How about some good news coming out of our record-breaking, extreme heat wave?
Luckily, we live and work in the Pacific Northwest and are reaping the benefits from our well-connected power grid, which is supplied with abundant electricity. So far only smaller, sporadic power outages are attributed to the hot temperatures.
From Seattle to Western Montana, blazing temperatures registering above 110 degrees gripped the region and even shut down the U.S. Olympic Track and Field trials in Eugene on June 27.
Bonneville Power Administration (BPA) and our network of public and private electric utilities were well prepared and kept the lights and air conditioners on. Increased electricity production from our hydroelectric system, adequate water storage behind Grand Coulee Dam released to supply downstream powerhouses, and the return to service of the Columbia Generating Station (nuclear plant) at Hanford added needed capacity.
We may not realize how fortunate we are until we look at what is happening in California and Texas, which endured prolonged electricity outages, brownouts, or rolling blackouts. Our electricity generated consistently by hydro, nuclear, natural gas and even coal provides us with a stable power supply and augments intermittent wind and solar sources.
However, not all states or regions are flush with electricity. For example, in Texas and California, where 20 percent of Americans reside, last year electric utilities were forced to shut off service because there wasn’t enough energy to go around.
California has been clobbered by massive wildfires. High voltage power lines were de-energized because the cause of some large wildfires was attributed to overhead power lines coming into contact with nearby trees. For example, in November 2019, the Camp Wildfire was California’s deadliest. It was attributed to power lines. It killed 86 people and destroyed 14,000 homes along with 500 businesses.
In the Pacific Northwest, BPA and utilities have invested in rebuilding high voltage lines, substations and other infrastructure. It seems to be paying off and transmission lines have been in service during the extreme heat.
California’s power grids remain under severe strain from heat waves and low reservoir levels. Utilities are asking residents to conserve electricity to prevent blackouts like those the state suffered in 2020.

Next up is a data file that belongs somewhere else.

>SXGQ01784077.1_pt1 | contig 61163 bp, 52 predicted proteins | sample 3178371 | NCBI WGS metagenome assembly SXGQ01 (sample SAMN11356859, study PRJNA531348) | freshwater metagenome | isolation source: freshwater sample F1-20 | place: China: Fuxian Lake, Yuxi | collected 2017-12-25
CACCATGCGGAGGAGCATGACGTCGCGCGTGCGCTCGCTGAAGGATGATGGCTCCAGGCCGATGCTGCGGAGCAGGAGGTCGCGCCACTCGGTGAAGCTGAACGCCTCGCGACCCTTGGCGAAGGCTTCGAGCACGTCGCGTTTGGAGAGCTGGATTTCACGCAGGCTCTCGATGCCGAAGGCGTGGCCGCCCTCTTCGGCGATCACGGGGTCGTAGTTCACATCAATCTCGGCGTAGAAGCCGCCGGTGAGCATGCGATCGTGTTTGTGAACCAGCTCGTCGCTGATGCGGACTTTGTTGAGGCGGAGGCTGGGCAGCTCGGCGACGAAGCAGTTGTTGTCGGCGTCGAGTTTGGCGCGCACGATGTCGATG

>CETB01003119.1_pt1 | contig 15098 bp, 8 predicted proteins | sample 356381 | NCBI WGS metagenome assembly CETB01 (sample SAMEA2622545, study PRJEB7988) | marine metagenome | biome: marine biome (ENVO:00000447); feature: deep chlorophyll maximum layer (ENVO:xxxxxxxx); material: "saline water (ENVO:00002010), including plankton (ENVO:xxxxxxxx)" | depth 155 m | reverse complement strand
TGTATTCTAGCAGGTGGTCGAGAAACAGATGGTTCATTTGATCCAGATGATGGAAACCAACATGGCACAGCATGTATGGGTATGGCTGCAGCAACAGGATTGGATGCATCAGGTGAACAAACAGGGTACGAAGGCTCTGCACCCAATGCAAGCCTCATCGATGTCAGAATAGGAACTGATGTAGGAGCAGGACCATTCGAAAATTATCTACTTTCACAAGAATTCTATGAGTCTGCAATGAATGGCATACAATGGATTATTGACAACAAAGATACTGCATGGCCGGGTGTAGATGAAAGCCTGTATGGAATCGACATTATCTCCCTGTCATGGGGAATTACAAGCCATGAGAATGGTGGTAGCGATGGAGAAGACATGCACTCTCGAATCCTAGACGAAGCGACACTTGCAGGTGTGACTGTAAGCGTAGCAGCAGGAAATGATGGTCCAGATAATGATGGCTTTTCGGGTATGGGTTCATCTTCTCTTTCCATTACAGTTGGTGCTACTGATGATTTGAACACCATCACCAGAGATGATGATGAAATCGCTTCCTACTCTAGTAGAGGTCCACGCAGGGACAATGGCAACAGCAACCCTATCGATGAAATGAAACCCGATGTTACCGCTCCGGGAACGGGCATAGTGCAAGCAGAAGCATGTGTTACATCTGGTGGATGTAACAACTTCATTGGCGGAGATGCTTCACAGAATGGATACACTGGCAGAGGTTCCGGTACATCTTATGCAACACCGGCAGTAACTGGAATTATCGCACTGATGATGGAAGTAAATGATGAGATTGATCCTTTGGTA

California is the fifth-largest economy in the world. Its 40 million residents face another long — and hot — summer. State and local officials warn of rolling blackouts due to a combination of increased demand, drought, wildfires, and lack of adequate infrastructure to transmit power.
Then last February, record cold weather rolled into Texas, which has 29 million people and which houses the world’s tenth-largest economy. Frigid temperatures froze wind turbines and natural gas wells, forcing rolling power outages. In fact, Texas regulators nearly lost the whole grid because of unusually heavy demand and capacity limitations.
In February, the Wall Street Journal (WSJ) reported: “Texas energy regulators were already warning of rolling blackouts late last week as temperatures in western Texas plunged into the 20s, causing wind turbines to freeze. Natural gas and coal-fired plants ramped up to cover the wind power shortfall as demand for electricity increased with falling temperatures.”
In Texas, the main source of electricity generation is natural gas (53 percent) followed by coal (19), wind (17) and nuclear (8.5).
The lack of electricity shut down municipal water treatment plants. Houston, the nation’s fourth-largest city, was under a boil-water advisory. In Austin, Texas’s capital, much of the city was without running water during the cold spell.
Being prepared is critical especially if climate changes continue as predicted. We may experience hotter summers and colder winters. Having a diverse portfolio of reliable generation with sufficient capacity to meet extreme demand is vital. So are well maintained, secure and state-of-the-art transmission and distribution systems.
Don C. Brunell is a business analyst, writer and columnist. He retired as president of the Association of Washington Business, the state’s oldest and largest business organization, and now lives in Vancouver. He can be contacted at theBrunells@msn.com.